“The [probate] court has jurisdiction of proceedings initiated by trustees and interested persons concerning the internal affairs of trusts.” Hawaii Revised Statutes (HRS) § 560:7–201(a) (2006) (emphasis added). “Interested persons” includes:
heirs, devisees, children, spouses or reciprocal beneficiaries, creditors, beneficiaries, and any others having a property right in or claim against a trust estate or the estate of a decedent, ward, or protected person․ The meaning as it relates to particular persons may vary from time to time and must be determined according to the particular purposes of, and matter involved in, any proceeding.
HRS § 560:1–201 (2006).
In Damon Estate, the Hawai‘i Supreme Court noted that the definition of interested persons “allows the court to determine the sufficiency of a party's interest relative to the particular probate proceeding,” and that “[a]n interested person, however, will always possess an interest in the estate itself.” 109 Hawai‘i at 511–12, 128 P.3d at 824–25. In so finding, the Damon Estate court held that Joan Haig, an income beneficiary and measuring life of the trust created under the last will and testament of Samuel Mills Damon, did not have any interest in Damon's estate that would be affected by the subject proceeding, which was a determination of the stirpital root for the distribution of the corpus of the trust upon its termination, i.e., after Joan Haig's death. Id. at 512, 128 P.3d at 825. As such, Joan Haig's interest in that particular proceeding was insufficient for her to be considered an “interested person.” Id.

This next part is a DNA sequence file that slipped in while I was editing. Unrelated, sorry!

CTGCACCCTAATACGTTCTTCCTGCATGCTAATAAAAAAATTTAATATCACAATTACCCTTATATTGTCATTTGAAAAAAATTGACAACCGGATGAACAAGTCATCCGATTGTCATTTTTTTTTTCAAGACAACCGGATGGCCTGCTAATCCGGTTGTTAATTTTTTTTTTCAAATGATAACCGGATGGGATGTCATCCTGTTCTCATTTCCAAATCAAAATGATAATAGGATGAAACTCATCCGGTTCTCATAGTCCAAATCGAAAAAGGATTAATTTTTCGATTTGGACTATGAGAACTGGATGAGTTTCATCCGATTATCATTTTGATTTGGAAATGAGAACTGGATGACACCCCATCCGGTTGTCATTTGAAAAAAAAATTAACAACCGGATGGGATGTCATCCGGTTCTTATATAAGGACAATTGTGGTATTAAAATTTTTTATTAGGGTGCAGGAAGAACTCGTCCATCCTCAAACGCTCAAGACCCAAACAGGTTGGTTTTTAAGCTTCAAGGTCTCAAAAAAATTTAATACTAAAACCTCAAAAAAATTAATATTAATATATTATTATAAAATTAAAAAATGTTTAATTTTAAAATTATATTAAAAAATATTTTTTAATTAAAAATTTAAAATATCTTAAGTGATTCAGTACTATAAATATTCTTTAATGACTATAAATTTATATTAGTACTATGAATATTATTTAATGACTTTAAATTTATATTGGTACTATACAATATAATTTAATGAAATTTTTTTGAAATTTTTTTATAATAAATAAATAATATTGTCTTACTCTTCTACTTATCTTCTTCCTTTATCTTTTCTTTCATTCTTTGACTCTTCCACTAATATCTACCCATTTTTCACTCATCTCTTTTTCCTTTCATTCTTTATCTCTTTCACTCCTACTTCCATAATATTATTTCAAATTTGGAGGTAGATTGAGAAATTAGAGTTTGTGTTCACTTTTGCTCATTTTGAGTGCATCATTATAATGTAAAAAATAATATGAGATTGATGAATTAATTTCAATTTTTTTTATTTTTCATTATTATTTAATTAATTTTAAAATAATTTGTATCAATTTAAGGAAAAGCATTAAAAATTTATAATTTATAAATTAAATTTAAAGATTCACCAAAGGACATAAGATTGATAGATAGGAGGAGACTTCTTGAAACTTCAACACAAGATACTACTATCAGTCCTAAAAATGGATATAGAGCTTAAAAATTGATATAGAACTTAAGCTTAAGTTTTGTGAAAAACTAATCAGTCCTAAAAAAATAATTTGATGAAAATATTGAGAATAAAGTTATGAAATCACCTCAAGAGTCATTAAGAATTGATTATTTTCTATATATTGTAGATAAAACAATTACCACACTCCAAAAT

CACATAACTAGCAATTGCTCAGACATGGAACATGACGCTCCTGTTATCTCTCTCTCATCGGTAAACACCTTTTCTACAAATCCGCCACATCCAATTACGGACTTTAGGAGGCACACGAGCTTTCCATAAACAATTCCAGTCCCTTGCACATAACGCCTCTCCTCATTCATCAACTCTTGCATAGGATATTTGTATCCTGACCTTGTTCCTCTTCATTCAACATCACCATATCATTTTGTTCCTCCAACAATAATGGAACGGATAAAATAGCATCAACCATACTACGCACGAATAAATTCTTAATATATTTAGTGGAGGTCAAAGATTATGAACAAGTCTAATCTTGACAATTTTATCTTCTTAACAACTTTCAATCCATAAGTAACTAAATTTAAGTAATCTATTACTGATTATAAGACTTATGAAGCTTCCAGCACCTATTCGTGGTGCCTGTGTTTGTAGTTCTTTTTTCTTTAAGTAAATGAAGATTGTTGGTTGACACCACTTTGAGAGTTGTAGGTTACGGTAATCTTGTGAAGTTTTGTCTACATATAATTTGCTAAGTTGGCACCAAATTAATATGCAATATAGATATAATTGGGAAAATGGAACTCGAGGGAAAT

Damon Estate was not intended to create an unreasonably restrictive standard of standing for heirs-at-law who might or might not ultimately benefit from a proceeding to contest a will. In the proceeding at issue in Damon Estate, there was absolutely no set of facts under which Joan Haig would have a property right in or claim against the corpus of the Damon trust. Here, however, an heir-at-law who successfully challenges a testamentary instrument has the possibility of taking via intestacy, depending on the outcome of this proceeding and further proceedings. See HRS §§ 560:2–101(a)(2006), 560:2–103(1) (2006) and 560:2–106 (2006) (establishing that an intestate decedent's estate passes, in the first instance, to the decedent's descendants by representation, beginning with the decedent's child(ren)). As discussed below, the Wong Appellees argue that the Circuit Court correctly concluded that Kailieha would not receive any benefit under the 1975 Will. As Kailieha points out, however, the 1975 Will has not been submitted to probate and there is no certainty that it will ever be submitted, nor do the Wong Appellees allege this to be the case. Unlike Joan Haig, Kailieha seeks to establish a property right in or claim against Lei's estate and a challenge to the 1996 Will and Joint Trust is a necessary step in pursuing such a claim. Accordingly, Kailieha has a claimed interest in Lei's estate sufficient to give her standing to contest the Joint Trust and 1996 Will, contingent on the successful invalidation of Lei's 1996 Will and the Joint Trust, and further proceedings.
The Wong Appellees urge this court to determine that Kailieha has no standing in this proceeding because she takes nothing under the 1975 Will, which effectively bequeaths Lei's entire estate to Campbell. The Wong Appellees argue that although the 1975 Will has not yet been submitted to probate, it satisfies all of the statutory requirements for a facially valid will under HRS § 560:2–502.4 Therefore, the Wong Appellees contend that this Court must take the 1975 Will into consideration in determining whether Kailieha has standing to contest the Joint Trust and 1996 Will. The Wong Appellees cite various cases from other jurisdictions for the proposition that individuals who were disinherited by a prior testamentary instrument do not have standing to challenge a subsequent instrument because they lack the requisite financial interest in the estate.5 The Hawai‘i Supreme Court, however, has generally held that in determining whether the plaintiff has standing, appellate courts